MindWell guide

1. Look after your physical health

Taking care of your physical health can help boost and support your mental wellbeing:

  • Take regular moderate exercise – 30 minutes every day can help you feel calmer and increase your energy. Find something you enjoy like swimming, dancing or a team sport.
  • Eat well – eat a balanced and nutritious diet with lots of fresh fruit and vegetables and cut down on sugar.
  • Cut down on caffeine, smoking and drinking alcohol – try not to use them to try to feel better.
  • Get a good night’s sleep – it can help you feel stronger and cope better. Create a nightly routine which helps you relax and avoid alcohol at night.

2. Find a safe space

It can help to find a safe space – somewhere you feel safe, calm and soothed – this may be alone or with someone else. It could be at home or in nature.

3. Talk about how you’re feeling

  • Try talking to a friend you trust – this can relieve some of the pressure and help you feel more supported.
  • Try to develop relationships with family and friends and build up a good social network. Be open with people you trust about how you’re feeling.
  • Join a peer support group to help you connect you with people with similar experiences so that you can share emotional support, encouragement and practical help.

4. Learn to relax

Practise relaxation and breathing techniques every day – to help you feel calmer and improve your sleep. Try different ways to relax such as yoga, aromatherapy or meditation.

5. Be mindful

Practise mindfulness when doing everyday tasks – ask yourself what you can hear, feel, smell, see and taste. This can help to refocus thoughts back to the present moment and can help to combat low moods and depression. You may find a course helpful.

6. Try to challenge your thoughts

Try to challenge any ANT (Automatic Negative Thoughts) that pop up now and then like ‘I am rubbish’, ‘I am not good enough’, ‘I am to blame’. These are often long-held beliefs and may well have no truth in reality. Look at the evidence against these thoughts and then find a more helpful and balanced way of thinking – ‘I am valuable and important’, ‘I am a kind and caring person’, ‘I am a good friend’, ‘It was not my fault.’

7. Get creative

Enjoy some activities like painting, drawing, photography, craft and creative writing – they can be relaxing and calming and help distract thoughts away from everyday worries and concerns. Art can also be a valuable way of expressing your thoughts and feelings without the need for conversation.

8. Create a toolbox of positive thoughts

Create a toolbox which can help boost your mood whenever you find yourself feeling low:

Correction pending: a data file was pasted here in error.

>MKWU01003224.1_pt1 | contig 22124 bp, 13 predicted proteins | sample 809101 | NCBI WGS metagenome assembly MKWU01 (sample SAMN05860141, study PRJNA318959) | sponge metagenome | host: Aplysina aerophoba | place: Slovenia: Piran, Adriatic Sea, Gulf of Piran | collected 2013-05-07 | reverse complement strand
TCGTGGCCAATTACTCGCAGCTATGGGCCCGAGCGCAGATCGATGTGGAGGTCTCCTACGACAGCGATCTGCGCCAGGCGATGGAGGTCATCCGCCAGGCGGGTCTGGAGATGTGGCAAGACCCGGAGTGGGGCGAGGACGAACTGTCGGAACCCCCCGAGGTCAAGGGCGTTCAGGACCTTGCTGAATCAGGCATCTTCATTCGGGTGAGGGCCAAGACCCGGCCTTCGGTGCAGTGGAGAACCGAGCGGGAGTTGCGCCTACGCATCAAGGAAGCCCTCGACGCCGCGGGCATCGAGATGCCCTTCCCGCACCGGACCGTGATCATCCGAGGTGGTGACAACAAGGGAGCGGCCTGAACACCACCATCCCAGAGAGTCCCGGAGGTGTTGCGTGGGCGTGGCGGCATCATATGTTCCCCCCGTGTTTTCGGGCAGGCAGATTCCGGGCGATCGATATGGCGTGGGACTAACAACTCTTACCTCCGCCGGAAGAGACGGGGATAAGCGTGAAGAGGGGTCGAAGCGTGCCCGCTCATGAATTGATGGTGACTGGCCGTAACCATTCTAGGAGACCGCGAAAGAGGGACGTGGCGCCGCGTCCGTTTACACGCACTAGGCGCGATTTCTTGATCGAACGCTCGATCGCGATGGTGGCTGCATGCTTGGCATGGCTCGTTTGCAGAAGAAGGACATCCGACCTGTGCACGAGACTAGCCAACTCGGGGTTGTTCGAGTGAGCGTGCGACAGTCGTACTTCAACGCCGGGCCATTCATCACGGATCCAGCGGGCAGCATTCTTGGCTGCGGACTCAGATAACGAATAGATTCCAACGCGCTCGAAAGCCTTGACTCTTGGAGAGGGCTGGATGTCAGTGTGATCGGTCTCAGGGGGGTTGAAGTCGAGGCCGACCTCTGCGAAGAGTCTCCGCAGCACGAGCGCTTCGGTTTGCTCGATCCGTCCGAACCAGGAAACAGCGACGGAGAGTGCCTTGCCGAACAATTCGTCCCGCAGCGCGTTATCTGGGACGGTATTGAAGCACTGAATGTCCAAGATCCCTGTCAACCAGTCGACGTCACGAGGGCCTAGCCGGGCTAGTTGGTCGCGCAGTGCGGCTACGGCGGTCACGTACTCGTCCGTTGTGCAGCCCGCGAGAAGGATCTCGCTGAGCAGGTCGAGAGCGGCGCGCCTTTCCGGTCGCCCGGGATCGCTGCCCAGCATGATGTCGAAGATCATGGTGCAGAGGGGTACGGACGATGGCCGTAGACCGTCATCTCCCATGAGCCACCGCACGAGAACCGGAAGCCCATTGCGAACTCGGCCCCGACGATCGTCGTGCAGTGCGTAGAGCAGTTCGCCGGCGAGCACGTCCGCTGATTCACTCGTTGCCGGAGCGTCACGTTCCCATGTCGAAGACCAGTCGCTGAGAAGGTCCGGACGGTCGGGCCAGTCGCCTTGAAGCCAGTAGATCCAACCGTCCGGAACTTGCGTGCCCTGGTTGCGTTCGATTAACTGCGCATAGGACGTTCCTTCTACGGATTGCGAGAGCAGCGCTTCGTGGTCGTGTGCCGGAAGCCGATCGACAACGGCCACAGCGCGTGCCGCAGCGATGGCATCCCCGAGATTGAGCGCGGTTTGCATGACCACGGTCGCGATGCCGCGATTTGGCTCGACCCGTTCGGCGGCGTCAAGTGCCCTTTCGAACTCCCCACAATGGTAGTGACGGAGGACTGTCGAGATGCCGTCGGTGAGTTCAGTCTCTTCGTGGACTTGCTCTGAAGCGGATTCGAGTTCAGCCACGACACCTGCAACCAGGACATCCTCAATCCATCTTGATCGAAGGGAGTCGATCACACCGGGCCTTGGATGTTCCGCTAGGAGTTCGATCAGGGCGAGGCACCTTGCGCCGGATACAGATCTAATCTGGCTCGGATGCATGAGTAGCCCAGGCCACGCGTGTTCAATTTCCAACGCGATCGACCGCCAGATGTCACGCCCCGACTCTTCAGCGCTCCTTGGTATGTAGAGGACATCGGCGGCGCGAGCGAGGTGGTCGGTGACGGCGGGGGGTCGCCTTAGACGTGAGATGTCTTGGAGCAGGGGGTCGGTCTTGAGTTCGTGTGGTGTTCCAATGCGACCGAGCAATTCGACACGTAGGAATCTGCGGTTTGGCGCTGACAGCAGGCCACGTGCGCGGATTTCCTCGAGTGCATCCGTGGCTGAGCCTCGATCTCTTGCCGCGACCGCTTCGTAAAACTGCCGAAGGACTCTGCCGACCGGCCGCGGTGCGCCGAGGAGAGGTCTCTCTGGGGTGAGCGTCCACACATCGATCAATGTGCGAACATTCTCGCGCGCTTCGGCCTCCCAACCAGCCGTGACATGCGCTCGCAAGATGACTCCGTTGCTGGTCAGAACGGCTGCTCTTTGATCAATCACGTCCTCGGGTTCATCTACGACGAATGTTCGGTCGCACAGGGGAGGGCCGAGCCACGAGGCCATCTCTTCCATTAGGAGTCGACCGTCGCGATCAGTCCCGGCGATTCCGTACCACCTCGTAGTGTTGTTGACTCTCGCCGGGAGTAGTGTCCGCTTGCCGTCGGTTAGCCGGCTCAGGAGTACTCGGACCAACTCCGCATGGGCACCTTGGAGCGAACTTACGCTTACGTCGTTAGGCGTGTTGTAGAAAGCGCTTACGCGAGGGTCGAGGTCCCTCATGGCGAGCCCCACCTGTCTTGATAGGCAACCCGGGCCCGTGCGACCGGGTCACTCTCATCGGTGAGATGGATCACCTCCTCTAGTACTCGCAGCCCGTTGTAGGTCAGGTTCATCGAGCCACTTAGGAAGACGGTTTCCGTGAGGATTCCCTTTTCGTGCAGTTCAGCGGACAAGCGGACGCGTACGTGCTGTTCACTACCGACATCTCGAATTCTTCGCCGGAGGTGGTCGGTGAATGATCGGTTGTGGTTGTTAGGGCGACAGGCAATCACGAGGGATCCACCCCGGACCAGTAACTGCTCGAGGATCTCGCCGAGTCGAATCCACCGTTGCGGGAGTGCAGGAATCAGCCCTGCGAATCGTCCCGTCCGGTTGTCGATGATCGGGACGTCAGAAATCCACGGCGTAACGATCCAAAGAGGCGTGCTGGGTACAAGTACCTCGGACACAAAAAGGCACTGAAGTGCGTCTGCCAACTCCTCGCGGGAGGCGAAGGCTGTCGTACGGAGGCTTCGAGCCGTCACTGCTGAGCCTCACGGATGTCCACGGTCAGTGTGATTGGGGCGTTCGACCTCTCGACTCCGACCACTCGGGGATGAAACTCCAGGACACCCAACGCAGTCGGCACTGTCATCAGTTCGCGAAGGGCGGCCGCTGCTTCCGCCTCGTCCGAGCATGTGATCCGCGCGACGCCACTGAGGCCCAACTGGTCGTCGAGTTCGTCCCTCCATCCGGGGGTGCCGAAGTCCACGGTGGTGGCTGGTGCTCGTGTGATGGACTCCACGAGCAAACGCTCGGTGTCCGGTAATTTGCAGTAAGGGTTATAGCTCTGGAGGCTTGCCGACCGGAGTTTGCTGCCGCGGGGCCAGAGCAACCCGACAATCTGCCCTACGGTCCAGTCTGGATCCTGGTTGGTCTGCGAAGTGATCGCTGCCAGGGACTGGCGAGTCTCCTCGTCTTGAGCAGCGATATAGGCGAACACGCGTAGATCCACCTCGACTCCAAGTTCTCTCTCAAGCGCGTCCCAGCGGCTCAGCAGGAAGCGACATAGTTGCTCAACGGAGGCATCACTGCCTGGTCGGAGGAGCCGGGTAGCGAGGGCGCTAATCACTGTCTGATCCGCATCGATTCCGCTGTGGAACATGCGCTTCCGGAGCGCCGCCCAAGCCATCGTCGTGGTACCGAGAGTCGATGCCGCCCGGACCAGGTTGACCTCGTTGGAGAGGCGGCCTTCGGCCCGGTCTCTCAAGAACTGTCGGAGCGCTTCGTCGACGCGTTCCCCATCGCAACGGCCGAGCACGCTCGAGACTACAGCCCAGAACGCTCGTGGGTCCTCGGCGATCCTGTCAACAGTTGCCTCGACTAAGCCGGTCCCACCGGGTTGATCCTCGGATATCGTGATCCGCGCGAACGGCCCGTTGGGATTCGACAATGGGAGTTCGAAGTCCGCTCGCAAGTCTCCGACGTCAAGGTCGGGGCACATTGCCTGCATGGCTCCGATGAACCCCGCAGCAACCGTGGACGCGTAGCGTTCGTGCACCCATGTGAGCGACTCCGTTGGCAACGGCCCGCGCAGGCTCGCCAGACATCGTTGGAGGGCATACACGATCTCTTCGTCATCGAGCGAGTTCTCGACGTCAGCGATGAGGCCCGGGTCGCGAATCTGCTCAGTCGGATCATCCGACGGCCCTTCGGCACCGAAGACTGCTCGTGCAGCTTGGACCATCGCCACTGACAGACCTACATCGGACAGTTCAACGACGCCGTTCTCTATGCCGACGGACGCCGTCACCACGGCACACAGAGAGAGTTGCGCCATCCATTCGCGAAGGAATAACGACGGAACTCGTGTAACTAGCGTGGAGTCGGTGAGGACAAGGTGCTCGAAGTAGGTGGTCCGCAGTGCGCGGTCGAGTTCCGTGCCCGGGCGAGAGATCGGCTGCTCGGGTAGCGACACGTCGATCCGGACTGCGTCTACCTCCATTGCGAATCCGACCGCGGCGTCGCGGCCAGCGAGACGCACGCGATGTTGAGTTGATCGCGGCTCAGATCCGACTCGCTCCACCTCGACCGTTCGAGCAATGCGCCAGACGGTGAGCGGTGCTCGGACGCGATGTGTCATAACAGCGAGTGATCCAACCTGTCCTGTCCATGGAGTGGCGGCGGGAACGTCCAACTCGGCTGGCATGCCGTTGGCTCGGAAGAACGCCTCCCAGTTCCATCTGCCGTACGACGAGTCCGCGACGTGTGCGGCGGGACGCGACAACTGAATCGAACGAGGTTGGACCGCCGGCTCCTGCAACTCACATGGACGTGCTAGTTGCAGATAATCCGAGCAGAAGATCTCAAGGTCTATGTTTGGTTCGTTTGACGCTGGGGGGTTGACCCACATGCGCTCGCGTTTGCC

• Make lists of things you like about yourself, successes, things you are grateful for, good experiences and compliments.
  • Come up with a list of things that you can do for a quick mood boost – a walk in nature, playing with a pet, a craft activity.
  • Include some upbeat music, a funny movie, a favourite book and photographs that make you feel happy – these could be of friends, holidays you have taken or places where you feel safe.
  • Write a note to remind yourself that how you are feeling now will pass – ‘It will pass’.

9. Find safe ways of expressing your anger or soothing your sadness

It’s natural to feel anger about what happened to you as a child. It can be helpful to know ways you can calm yourself at times when you feel angry or upset. Find out what works for you:

  • Go for a run.
  • Dance around the room.
  • Pound a pillow.
  • Write something on a piece of paper and tear it up.
  • Listen to relaxing music.
  • Go to your ‘safe place’.
  • Take a warm bath.
  • Cuddle up with a blanket or a hot drink.
  • Stroke an animal.
  • Watch a funny movie.
  • Pamper yourself – do something that makes you feel happy.
  • Talk to someone you trust.

10. Be kind to yourself

Don’t be too hard on yourself – remember that what happened was not your fault and was beyond your control. Think how you would talk to a friend who was in the same situation and treat yourself with the same kindness. It’s normal to have both good days and bad days – if you need timeout sometimes to look after yourself that’s OK.

Don’t give up on yourself, and don’t lose hope.

Healing can take time but it’s always possible.

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